Ellen Meeropol holds an MFA in creative writing from the Stonecoast program at the University of Southern Maine. Her stories have appeared in The Drum, Bridges, Portland Magazine, Pedestal, Patchwork Journal, and The Women’s Times. House Arrest, her first novel, is due out in February 2011.
From her Q & A at Publishers Weekly:
There's a lot going on in House Arrest: a cult called the Family of Isis; a child with spina bifida; the Klan and neo-Nazis; and the protagonist's father was an anti–Vietnam War activist jailed for the bombing of a recruitment center. How did you get all this into just over 200 pages?--Marshal Zeringue
Ten years ago I read a short article about a girl under house arrest who was pregnant, and a nurse had been assigned to her for prenatal visits. At the time I was a nurse practitioner in a children's hospital and I wondered what it would be like to be this nurse, to be mandated by the court to visit the young woman under house arrest. It became a sort of what-if in my brain. A couple of years later, I thought: this is the novel I want to explore. Also, Emily [the protagonist] was a character in a short story I had written, and it was like she kept raising her hand and saying, "Hey, I am the nurse and this is my story!" The Klan scene I observed when I was in college in Ohio. I was an antiwar activist—the Vietnam War, that is; I am 64—and passionate about civil rights, and I sneaked into a Klan rally. For the novel I had to do research to make sure that kind of thing is still happening, but sometimes things that happened to you or you heard about just find their way into your fiction.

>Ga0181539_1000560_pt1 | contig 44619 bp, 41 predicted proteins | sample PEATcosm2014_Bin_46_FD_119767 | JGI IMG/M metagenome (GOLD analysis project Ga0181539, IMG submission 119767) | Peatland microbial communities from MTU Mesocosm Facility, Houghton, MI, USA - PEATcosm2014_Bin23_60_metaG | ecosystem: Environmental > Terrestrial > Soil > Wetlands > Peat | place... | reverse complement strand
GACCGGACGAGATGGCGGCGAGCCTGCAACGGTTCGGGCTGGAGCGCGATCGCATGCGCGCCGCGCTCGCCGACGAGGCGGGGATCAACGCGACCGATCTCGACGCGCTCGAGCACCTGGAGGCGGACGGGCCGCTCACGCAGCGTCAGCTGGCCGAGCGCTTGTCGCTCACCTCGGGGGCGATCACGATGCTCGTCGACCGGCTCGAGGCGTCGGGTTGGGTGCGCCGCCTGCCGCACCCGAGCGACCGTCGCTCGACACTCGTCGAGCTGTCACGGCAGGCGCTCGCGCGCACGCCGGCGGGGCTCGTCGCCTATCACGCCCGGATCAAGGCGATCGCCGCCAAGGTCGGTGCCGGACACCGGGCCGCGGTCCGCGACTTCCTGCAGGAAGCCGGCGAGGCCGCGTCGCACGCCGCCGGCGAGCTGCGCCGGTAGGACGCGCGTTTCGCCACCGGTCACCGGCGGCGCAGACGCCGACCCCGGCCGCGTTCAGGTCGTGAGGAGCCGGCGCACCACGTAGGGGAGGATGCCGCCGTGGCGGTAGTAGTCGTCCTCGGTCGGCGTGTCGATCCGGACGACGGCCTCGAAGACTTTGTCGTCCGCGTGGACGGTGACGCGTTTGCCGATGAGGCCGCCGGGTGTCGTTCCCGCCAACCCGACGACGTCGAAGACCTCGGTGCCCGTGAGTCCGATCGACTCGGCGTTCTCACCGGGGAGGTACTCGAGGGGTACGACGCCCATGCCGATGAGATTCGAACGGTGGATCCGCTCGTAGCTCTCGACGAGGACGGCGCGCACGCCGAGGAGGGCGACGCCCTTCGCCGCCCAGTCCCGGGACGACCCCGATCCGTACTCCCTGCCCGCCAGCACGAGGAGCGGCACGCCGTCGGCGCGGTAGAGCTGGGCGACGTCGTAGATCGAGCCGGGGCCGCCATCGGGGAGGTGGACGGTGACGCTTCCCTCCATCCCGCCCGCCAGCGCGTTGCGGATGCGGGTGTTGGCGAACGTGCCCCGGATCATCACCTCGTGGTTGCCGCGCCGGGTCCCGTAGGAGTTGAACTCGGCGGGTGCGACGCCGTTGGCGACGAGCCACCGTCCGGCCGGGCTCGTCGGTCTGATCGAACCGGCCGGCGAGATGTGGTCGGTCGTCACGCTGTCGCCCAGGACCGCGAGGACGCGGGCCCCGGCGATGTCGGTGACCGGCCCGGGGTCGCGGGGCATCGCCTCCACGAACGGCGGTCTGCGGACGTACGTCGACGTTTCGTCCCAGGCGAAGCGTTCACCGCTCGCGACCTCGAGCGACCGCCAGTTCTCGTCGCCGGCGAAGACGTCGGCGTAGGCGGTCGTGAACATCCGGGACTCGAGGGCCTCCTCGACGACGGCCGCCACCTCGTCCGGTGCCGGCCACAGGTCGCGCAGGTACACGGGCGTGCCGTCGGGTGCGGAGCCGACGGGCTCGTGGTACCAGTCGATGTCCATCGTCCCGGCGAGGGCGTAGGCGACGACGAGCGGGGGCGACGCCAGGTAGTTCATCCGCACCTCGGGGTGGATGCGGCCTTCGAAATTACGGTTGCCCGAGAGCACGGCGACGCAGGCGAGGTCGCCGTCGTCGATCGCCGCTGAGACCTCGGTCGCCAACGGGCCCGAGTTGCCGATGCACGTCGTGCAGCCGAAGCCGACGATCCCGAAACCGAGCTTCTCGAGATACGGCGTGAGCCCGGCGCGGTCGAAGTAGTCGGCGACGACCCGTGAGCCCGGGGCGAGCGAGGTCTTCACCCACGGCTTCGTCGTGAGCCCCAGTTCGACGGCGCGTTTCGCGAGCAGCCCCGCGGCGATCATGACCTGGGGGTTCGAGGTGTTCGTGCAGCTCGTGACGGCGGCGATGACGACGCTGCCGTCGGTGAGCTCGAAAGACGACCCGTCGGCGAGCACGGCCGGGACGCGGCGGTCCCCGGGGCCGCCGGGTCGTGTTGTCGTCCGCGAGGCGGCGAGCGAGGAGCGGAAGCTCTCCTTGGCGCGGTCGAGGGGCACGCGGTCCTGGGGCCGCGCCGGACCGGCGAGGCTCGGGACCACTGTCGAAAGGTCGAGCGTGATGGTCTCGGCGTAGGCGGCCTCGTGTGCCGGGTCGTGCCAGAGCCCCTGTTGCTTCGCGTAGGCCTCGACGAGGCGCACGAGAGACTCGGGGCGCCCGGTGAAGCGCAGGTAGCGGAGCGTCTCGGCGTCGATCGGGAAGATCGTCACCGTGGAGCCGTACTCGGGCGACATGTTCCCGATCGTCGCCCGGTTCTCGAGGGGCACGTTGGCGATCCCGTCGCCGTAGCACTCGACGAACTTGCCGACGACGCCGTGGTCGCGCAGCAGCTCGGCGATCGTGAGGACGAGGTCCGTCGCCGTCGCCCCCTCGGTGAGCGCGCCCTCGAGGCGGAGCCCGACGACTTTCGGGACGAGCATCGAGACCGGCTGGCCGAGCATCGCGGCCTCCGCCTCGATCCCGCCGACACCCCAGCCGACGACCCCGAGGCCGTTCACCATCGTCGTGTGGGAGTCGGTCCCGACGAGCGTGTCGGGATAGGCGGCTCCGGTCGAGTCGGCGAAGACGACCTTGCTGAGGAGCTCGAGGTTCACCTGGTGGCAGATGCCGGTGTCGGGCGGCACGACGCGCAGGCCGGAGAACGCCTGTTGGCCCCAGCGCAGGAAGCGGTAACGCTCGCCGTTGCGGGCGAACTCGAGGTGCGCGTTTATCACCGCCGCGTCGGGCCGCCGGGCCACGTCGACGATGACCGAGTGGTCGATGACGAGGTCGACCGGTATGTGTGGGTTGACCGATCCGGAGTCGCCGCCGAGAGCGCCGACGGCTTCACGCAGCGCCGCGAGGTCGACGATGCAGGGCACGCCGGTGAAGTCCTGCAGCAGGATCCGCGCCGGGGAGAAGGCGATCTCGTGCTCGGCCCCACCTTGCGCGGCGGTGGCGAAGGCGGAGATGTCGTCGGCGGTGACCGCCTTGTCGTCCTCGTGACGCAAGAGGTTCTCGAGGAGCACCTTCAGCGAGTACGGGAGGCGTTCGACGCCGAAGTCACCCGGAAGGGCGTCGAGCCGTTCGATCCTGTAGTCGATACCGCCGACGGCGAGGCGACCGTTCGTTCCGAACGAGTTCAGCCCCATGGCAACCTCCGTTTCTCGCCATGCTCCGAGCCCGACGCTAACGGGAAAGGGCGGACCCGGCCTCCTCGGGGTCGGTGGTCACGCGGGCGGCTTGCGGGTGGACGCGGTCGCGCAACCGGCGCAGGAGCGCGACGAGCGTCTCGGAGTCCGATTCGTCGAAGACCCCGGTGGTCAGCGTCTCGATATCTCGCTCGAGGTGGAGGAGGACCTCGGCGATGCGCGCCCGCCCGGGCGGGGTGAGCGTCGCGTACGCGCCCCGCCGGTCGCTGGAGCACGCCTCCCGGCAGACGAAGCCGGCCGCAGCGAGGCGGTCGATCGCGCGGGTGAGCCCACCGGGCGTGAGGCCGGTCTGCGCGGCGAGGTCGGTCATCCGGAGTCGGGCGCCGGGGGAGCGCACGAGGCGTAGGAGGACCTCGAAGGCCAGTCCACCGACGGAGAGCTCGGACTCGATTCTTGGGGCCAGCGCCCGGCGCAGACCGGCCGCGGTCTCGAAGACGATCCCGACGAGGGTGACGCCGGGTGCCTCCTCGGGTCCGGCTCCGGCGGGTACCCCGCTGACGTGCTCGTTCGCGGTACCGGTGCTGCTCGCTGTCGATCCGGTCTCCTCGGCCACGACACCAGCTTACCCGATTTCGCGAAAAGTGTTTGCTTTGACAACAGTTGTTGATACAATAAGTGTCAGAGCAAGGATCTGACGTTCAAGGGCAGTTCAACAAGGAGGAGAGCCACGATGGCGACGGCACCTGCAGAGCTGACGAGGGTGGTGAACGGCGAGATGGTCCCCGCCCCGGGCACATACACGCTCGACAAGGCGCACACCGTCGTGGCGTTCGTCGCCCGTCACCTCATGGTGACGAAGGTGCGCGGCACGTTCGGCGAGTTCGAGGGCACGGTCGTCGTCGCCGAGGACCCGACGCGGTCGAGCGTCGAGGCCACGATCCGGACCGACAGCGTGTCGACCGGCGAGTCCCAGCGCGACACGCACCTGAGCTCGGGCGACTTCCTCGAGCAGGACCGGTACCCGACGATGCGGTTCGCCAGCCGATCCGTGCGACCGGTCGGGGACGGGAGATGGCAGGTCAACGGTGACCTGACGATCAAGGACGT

There are several characters who hold conflicting sets of beliefs. Are we supposed to sympathize with them, or does it matter?
I really like novels that...[read on]